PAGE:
The good and the bad of this new Marvel series

I know that words like “violent” “grounded” and “brutal” are being used in a lot of reviews. But for Echo, it’s accurate. The Daredevil fight scene in episode 1 does bring back the memory of seeing Netflix’s Daredevil for the first time. You see people getting killed, bones broken, heads blown off. There are no energy beams, or hi-tech weapons here (at least not yet), with Echo featuring only hand-to-hand and real-life weapons.

Wanting to completely immerse the audience in Maya’s world, the soundtrack becomes muted at the right moment, bringing us inside her POV. Echo also uses Native American instruments to complement the mythology being told, as it unfolds on screen. The fight sounds during the fight scenes are amazing, and made me flinch at times.

Marvel Studios Echo-Maya
Maya Lopez (Alaqua Cox). Echo (Marvel/Disney+).

While there was a lot that I loved about Echo, there are some bits that I didn’t like as much, beginning with some pacing issues. The series progresses slowly at times, with almost a third of the first episode being our reintroduction to Maya Lopez and the world she inhabits.

There are many introductions of new characters which also disrupt the flow of the story, but I think it will pay off in episodes 4 and 5. The main plot point doesn’t kick into full gear until the end of the third episode, when Fisk (Vincent D’Onofrio) shows up.

Three episodes in and I’m not sure how they will have time to conclude the story they set up. We already know that D’Onofrio’s Kingpin will not be defeated, as he will show up in Daredevil: Born Again. I hope Maya’s redemption arc (if there is one) won’t be too rushed. Secret Invasion burnt me with a good build-up that failed to deliver, so I’m a bit wary of Echo’s landing.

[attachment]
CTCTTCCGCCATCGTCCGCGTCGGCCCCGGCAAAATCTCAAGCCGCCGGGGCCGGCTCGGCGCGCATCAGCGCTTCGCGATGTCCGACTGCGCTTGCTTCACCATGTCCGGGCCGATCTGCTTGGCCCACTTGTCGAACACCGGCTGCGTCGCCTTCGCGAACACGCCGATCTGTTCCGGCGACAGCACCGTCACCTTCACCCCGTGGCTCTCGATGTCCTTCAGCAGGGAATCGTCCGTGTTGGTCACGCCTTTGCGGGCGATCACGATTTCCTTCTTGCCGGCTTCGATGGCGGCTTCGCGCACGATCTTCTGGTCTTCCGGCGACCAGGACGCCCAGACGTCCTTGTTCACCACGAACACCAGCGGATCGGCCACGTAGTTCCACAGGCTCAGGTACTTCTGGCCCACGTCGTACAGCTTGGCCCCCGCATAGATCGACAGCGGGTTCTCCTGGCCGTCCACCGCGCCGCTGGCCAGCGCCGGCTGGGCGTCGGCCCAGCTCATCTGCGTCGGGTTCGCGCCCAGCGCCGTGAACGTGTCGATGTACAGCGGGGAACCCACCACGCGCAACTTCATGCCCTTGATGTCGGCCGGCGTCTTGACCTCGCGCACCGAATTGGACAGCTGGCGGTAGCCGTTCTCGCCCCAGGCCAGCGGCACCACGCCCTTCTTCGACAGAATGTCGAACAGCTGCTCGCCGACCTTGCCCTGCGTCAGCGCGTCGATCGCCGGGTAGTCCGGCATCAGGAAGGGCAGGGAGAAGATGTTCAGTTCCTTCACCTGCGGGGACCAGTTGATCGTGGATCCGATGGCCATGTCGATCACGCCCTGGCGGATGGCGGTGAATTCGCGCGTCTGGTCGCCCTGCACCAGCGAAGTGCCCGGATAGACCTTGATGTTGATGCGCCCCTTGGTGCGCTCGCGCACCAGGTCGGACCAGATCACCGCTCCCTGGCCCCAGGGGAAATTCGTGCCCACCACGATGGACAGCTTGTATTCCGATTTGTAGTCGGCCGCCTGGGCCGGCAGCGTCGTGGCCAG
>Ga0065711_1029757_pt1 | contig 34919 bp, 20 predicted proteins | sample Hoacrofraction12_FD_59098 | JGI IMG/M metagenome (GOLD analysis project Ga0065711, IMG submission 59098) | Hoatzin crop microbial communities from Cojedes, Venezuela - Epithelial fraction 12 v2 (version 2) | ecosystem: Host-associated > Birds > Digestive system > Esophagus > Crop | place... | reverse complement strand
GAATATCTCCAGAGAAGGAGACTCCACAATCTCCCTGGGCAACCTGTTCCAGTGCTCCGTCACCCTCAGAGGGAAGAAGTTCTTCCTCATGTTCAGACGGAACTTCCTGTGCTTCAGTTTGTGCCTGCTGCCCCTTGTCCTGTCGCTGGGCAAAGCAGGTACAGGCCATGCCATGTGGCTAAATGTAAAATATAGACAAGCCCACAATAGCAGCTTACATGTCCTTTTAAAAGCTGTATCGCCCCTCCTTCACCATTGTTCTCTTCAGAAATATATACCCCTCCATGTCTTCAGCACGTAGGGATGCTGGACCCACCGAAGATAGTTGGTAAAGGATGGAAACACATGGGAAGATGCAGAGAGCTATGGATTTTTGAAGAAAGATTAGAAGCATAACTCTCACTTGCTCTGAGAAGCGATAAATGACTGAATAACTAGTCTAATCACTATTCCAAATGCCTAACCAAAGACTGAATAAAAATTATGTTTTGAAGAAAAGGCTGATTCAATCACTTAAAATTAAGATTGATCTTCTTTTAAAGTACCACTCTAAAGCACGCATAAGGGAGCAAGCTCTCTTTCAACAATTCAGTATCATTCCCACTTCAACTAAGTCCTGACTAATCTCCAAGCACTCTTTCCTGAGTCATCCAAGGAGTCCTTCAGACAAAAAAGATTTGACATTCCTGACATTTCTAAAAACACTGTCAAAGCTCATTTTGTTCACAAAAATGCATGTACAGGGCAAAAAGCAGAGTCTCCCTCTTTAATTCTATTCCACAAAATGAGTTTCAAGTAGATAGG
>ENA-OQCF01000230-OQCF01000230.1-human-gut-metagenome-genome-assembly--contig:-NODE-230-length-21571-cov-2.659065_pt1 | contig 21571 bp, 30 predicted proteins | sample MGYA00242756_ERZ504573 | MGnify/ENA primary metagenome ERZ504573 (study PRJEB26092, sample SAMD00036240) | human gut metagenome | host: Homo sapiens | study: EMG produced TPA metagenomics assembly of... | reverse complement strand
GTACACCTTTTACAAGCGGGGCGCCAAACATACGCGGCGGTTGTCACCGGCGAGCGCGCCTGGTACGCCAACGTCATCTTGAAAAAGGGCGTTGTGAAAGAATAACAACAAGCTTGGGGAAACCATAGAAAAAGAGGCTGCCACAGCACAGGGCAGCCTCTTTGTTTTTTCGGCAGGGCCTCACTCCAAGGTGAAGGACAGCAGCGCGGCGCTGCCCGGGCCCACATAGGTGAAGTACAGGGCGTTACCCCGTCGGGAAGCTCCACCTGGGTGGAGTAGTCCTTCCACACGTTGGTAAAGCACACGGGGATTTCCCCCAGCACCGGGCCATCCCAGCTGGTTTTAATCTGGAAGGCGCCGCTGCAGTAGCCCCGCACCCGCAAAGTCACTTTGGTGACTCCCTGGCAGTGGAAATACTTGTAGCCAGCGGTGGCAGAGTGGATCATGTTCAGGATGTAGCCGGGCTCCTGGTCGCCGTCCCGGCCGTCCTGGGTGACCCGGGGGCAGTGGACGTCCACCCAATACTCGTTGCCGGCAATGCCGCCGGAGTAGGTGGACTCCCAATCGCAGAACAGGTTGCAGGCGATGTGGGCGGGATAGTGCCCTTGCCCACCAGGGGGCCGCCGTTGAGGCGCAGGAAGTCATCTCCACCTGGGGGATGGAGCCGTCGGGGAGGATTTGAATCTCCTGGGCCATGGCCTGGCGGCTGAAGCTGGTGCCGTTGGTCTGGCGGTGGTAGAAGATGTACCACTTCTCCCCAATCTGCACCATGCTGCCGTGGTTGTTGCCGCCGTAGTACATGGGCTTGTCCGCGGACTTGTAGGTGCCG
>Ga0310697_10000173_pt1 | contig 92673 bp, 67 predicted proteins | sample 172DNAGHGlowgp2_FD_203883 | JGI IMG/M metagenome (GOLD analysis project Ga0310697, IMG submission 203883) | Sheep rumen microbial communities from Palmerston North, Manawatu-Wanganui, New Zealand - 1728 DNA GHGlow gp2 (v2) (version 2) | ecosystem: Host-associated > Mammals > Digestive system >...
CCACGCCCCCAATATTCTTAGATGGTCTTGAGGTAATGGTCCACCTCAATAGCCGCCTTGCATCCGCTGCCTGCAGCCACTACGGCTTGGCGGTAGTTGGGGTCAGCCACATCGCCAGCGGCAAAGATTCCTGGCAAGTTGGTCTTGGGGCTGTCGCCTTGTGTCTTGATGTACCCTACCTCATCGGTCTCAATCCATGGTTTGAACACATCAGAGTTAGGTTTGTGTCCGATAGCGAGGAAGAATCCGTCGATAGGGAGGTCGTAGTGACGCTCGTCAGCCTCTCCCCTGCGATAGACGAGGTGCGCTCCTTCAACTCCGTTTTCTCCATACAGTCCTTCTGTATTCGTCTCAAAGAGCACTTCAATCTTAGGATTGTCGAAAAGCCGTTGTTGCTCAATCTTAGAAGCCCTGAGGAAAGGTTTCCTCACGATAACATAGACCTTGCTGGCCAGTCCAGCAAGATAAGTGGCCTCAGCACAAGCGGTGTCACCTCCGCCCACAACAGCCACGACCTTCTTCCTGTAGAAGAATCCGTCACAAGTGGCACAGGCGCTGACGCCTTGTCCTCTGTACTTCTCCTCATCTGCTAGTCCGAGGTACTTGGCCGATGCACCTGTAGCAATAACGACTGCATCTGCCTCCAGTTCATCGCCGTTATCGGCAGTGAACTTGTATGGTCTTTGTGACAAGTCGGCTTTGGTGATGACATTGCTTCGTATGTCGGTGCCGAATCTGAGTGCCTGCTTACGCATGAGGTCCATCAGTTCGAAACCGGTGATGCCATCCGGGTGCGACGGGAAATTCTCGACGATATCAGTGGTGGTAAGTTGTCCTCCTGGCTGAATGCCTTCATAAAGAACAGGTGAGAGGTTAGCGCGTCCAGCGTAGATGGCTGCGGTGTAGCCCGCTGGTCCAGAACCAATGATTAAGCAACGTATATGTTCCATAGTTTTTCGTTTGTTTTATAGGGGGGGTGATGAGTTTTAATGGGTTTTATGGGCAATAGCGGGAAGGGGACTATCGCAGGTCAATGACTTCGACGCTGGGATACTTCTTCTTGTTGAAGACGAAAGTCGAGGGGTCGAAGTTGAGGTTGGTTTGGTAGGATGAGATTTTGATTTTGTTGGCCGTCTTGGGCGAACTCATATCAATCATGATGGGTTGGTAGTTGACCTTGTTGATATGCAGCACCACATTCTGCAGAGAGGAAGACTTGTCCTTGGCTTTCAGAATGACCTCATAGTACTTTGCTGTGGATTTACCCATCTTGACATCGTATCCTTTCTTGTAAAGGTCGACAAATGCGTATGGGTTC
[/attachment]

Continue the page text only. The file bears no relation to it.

Final thoughts on Marvel’s Echo

Overall, I enjoyed what I’ve seen so far of Marvel Studios’ newest series, and excited to see where the series goes in the final two episodes. My expectation of Daredevil: Born Again is dialed up to 11.

I’m really happy that Marvel is taking risks. I know that Ms. Marvel and She-Hulk: Attorney at Law may not be everyone’s cup of tea, but they show the vastness of the Marvel Comics universe. It’s where all kinds of stories can be told, and I hope this will not be abandoned. Not every show or movie needs to be world-ending, there’s also room for more personal, character-driven stories like Echo.

All five episodes of Echo are now streaming on Disney+ and Hulu. Do you plan on checking it out? Let us know on social media @mycosmiccircus or in The Cosmic Circus Discord what you think about it when you do!

[Note: This review was written by Guest Writer Dan Liftman]

Discussing Marvel’s Echo (Cosmic Circle Podcast Ep. 50) (Spoilers)

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Echo Reading Guide

echo reading guide

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Guest Author

This article was written by a guest writer for The Cosmic Circus. See the editor's note at the end of the article for more information.